In my 90-minute preview of Lego Star Wars: The Skywalker Saga, I got a chance to run through some of the opening segments of A New Hope, starting with the attack on Leia’s starship by Darth Vader and ending just after meeting Han Solo on Tatooine. I got to sample a handful of beloved characters in a couple of iconic locations along the way – Leia, a rebel soldier, pre-Jedi Luke, and Han Solo, just to name a few. Each character sports unique abilities and skills, which is customary of the Lego games, but none left as big an impression on me as old man Obi-Wan Kenobi.
As my second favorite Jedi in Star Wars lore (Team Ahsoka Tano), he’s always come across as cool, collected, and in control of the situation. He’s the go-to mentor figure for younger Jedi, and Lego Obi-Wan exemplifies all those traits. However, with the quirky Lego comedy spotlighting his sillier qualities, I was reminded of one of my favorite things about him: Obi-Wan is tired of all of this.
Midway through my Lego Star Wars: The Skywalker Saga preview playtime, I got to take control of Obi-Wan as he is first introduced to the audience with that insane scream on a cliff side. His goofy behavior from that point forward feels the least like a parody of his original character compared to that of anyone else; instead, it works to reinforce his sarcastic and quick-witted nature.
Watching him wince and shrug in response to Luke asking, “How did my father die?” is both funny and in character. In the original scene, he blames the death on Darth Vader, conveniently leaving out the fact that they’re the same person or that he cut the man in half, leading to his robot makeover. Of course, that context didn’t actually exist at the time, but that’s what makes a retelling of the story in this way a much more novel prospect than many other remakes or reboots.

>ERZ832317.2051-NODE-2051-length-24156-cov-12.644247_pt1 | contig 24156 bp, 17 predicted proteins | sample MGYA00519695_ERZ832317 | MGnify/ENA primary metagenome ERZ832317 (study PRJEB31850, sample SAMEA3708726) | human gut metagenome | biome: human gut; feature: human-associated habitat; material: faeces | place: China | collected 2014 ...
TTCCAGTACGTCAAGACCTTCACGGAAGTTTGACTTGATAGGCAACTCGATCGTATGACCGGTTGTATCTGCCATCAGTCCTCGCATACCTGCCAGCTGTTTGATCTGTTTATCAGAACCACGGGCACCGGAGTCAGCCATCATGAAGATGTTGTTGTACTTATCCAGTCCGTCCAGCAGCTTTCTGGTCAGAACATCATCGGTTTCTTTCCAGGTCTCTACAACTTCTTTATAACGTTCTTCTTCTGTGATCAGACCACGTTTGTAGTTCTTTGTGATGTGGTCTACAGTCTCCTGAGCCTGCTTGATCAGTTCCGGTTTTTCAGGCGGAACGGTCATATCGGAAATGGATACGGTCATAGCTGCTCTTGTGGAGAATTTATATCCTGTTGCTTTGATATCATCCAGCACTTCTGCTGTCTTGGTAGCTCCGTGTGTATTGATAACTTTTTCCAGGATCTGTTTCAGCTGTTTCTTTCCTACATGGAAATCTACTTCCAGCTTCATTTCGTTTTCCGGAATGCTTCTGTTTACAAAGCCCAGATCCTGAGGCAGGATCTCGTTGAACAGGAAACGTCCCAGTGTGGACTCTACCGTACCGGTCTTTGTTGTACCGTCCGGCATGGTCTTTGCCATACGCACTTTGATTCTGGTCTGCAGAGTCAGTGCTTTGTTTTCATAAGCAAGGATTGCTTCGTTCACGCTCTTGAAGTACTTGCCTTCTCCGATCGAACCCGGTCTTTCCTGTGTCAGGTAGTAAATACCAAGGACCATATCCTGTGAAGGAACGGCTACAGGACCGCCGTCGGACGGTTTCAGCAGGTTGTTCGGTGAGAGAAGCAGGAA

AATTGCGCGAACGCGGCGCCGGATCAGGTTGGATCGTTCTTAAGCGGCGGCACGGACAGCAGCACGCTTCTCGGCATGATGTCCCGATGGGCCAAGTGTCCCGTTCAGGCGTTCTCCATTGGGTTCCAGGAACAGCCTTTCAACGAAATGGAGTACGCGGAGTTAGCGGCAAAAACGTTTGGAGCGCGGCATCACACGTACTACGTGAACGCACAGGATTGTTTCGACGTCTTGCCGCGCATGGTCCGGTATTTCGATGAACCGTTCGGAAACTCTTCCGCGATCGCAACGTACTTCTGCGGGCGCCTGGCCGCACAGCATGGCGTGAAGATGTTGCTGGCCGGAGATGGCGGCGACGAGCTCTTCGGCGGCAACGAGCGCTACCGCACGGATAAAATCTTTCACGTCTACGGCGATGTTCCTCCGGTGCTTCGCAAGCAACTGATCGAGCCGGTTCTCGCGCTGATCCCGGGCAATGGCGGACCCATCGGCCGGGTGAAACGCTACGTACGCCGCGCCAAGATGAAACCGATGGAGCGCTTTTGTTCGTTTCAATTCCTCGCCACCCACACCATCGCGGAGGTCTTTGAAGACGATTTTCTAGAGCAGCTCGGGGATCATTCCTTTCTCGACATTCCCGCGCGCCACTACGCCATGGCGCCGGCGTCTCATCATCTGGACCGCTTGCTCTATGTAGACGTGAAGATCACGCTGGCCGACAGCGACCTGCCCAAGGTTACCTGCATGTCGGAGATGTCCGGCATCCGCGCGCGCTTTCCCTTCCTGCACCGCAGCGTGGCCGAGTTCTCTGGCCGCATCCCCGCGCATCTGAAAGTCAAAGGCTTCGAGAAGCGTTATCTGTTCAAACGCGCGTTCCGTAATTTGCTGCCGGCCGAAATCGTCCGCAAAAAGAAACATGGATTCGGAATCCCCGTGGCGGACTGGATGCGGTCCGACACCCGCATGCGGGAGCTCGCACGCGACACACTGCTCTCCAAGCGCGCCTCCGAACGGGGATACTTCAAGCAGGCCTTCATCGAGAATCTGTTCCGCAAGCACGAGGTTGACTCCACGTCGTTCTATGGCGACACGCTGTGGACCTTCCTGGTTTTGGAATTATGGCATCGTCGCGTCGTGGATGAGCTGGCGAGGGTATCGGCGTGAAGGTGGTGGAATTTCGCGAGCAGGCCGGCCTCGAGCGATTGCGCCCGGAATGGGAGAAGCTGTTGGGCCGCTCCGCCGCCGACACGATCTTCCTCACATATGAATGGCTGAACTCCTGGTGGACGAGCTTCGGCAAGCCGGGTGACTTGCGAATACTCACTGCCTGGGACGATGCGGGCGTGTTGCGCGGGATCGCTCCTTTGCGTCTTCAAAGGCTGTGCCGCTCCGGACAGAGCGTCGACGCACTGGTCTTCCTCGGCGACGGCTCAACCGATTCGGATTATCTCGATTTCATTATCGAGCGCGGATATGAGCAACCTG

During my final minutes with the Skywalker Saga preview I was in control of a full party of Lego characters: Luke, R2-D2, Han, C-3PO, and Obi-Wan. While I cycled through the group a bit to get a sense of everyone’s combat abilities, I found it hard to part with Obi-Wan – and not just because he was the only Jedi. My favorite move of his, a lightsaber boomerang throw, was accompanied by audible grunts of pain and discomfort. It took a while to realize those noises weren’t coming from enemies but from Obi-Wan himself, as in his old age it must really ache to use the Force or swing a lightsaber. It’s honestly hilarious, and it endeared me to the character in a way that really didn’t cross my mind before this iteration.
Having Obi-Wan in the group is great fun while the droids can perform hacking puzzles and Luke and Han can shoot stuff. Obi-Wan has a myriad of cool Force abilities immediately available to him that really showcase how diverse the gameplay plans to be. With Jedi mind tricks you can control other characters and use their skills to open up locked pathways, or you can just throw heavy objects at enemies with a Force push. I wasn’t able to reach the scenes where he inevitably leaves the party, but It’s clear his presence will be missed in both the narrative and gameplay.
Luckily, once you’ve completed story sections and unlocked characters starring in them, you can return to any other levels in free play mode to take on sidequests or hunt for secrets. Old-man Ben Kenobi isn’t featured for a long time in the movie and so likely won’t be in the full story mode of Episode IV, but he’ll definitely be a go-to for me for any extracurricular adventures in Lego Star Wars: The Skywalker Saga.
Lego Star Wars: The Skywalker Saga launches on April 5, 2022 for PlayStation 4, PlayStation 5, Xbox One, Xbox Series X | S, Nintendo Switch, and PC.